Nonfiction

Re-Thinking Indigenous Identity

2 April 2015

Let’s make one thing perfectly clear: I am not here to tell anyone how they should identify, or that how they previously saw themselves is wrong. I am not looking to provide a solution to the puzzle that is personal identity. That’s an endeavour that spreads itself across the fields of psychology, history, philosophy and anthropology. Instead, I want to discuss the habitual frame of mind that people of all shapes and sizes take when addressing identity and race. I have seen this frame of mind adopted by a member of just about every demographic you could imagine, my own Aboriginal family included. Simply put, I’m referring to our obsession over fractions and percentages.

When we use phrases such as ‘half-caste’ or discuss whatever fraction we are of whatever race and ethnicity we might be, what we are really talking about is racial purity. That’s right, the same thing villains have been obsessing over for millennia (here’s looking at you Voldemort). Voldemort felt that Mudbloods, magical folk born to non-magical parents, were compromising the purity of the wizarding world. In a similar vein, depending on who you ask, Indigenous Australians were once seen as either a threat to Australian culture, as needing to be civilised, or simply as inferior, and steps were taken over two centuries to oppress them, one way or another. This included forced labour camps, the introduction of diseases and germ warfare, massacres, mass rape, kidnapping and the destruction of an entire culture. And in many cases the extent to which Indigenous Australian were (and are) treated poorly would depend upon the shade of their skin, seen as an indicator as to how much ‘Indigenous blood’ they have.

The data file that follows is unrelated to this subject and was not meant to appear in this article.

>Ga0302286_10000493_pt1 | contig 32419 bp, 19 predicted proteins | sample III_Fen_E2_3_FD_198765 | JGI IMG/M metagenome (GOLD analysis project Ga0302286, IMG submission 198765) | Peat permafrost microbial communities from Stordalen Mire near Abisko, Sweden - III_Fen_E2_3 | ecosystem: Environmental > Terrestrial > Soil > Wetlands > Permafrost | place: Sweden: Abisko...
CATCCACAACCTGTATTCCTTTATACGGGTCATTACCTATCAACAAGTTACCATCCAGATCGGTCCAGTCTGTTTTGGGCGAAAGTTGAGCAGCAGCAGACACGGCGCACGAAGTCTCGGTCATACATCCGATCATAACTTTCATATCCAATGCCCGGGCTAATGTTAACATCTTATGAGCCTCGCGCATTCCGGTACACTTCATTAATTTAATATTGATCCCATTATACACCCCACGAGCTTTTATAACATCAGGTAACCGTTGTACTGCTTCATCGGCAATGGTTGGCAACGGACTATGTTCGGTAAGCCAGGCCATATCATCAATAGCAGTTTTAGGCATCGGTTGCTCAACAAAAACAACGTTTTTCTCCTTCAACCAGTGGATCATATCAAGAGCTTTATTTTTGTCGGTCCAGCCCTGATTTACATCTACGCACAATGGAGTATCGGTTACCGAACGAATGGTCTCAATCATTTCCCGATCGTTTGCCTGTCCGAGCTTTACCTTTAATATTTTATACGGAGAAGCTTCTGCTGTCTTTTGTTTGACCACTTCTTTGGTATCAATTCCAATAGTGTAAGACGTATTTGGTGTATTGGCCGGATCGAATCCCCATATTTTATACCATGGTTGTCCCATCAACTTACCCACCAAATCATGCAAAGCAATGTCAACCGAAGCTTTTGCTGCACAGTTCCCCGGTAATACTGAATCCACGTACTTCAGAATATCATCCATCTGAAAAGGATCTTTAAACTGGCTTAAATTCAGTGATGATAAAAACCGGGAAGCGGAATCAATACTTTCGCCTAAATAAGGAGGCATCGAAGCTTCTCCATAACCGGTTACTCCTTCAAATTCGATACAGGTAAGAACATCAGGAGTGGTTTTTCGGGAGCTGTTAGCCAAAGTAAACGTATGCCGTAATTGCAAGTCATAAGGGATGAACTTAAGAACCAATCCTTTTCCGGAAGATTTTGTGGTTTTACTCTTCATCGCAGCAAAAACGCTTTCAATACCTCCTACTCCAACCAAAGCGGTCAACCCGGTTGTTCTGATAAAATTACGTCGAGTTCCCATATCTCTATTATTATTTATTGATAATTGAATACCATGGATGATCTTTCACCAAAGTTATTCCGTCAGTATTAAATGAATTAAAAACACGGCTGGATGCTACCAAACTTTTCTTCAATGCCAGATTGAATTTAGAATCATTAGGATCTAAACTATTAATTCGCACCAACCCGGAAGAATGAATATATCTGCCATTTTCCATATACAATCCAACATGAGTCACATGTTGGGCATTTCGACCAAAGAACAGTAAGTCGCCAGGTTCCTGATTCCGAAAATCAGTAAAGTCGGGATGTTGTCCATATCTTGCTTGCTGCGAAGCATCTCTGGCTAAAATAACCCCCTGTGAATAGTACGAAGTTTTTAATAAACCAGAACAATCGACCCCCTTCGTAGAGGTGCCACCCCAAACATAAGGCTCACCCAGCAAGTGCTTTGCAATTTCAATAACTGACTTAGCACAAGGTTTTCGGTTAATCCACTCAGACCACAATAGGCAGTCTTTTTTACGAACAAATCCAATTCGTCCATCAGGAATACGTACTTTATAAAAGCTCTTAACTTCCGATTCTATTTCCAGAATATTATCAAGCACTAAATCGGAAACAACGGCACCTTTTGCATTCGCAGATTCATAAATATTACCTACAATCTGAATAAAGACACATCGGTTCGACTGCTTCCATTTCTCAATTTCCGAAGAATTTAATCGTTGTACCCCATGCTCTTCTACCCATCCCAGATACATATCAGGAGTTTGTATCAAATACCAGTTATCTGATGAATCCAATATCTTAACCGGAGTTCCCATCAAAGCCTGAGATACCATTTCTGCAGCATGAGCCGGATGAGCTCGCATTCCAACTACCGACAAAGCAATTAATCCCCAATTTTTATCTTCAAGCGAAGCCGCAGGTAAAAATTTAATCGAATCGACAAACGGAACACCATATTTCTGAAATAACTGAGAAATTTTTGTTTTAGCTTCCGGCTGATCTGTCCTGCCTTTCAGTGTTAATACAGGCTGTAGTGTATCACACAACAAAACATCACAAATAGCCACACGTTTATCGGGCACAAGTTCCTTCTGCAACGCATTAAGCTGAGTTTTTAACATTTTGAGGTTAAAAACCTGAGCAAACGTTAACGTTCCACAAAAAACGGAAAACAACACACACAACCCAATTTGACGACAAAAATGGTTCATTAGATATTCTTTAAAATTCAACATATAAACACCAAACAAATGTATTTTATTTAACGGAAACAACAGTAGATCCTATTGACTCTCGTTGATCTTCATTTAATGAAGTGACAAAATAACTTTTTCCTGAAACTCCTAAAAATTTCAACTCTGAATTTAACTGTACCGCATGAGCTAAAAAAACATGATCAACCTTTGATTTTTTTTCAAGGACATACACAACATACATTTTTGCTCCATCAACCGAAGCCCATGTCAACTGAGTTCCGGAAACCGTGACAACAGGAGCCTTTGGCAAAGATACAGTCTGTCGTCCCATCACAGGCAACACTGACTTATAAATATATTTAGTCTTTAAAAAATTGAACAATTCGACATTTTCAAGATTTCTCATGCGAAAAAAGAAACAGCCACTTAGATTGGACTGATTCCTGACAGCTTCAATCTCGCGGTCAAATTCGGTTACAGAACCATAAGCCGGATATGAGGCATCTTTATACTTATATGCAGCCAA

These acts were at least in some part based on the ‘science’ of eugenics, a field of social philosophy which achieved considerable notoriety and traction in the late 19th and early 20th centuries. Eugenics blends components of biology and sociology with the intent to ‘improve society’ through population control. In Germany, Australia, and across North America, among other places, these efforts were largely concerned with the attempted achievement of complete racial purity.

Given the deep connections between these historical practices of genocide and the conception of racial purity held by their perpetrators, shouldn’t it horrify us that we still use this language and mindset to frame our identities? I would think so, and encourage others to abandon the idea that anyone is more or less Indigenous because of the ‘purity’ of their blood.

If you really want to talk about what Indigenous identity might mean, then take a number. It’s a complicated subject that everyone from Andrew Bolt (in his own special way) to Yothu Yindu has made an attempt at, with wildly different responses. I can tell you with absolute certainty though that it’s not just about the fraction of your ‘blood’ or the darkness of the colour of your skin. It’s not the way you talk or walk, and it’s definitely not the fact that you are the deadliest dancer this side of Dubbo. The reality is that being Aboriginal or Torres Strait Islander or Noongar or Koori or Murray could mean any great number of things. For some it means getting to live on your people’s land and hunt goanna, or it means that Coranderrk is both a place of pride and pain. Some will herald from an unbroken line of elders going back for millennia, but for others to whom their people are a mystery, the journey is only just beginning. For me, it means that I live by the words “protect and provide”.

We might call ourselves blackfellas but our family often have red hair and freckles. What you look like and whether you fit prescriptive stereotypes is not what makes you Indigenous. The important takeaway is this: ethnicity and racial identity aren’t about being one way or another, or having more or less. Being Aboriginal or Torres Strait Islander isn’t about the fractions of your blood, but rather your connection to the stories and the lives of others.


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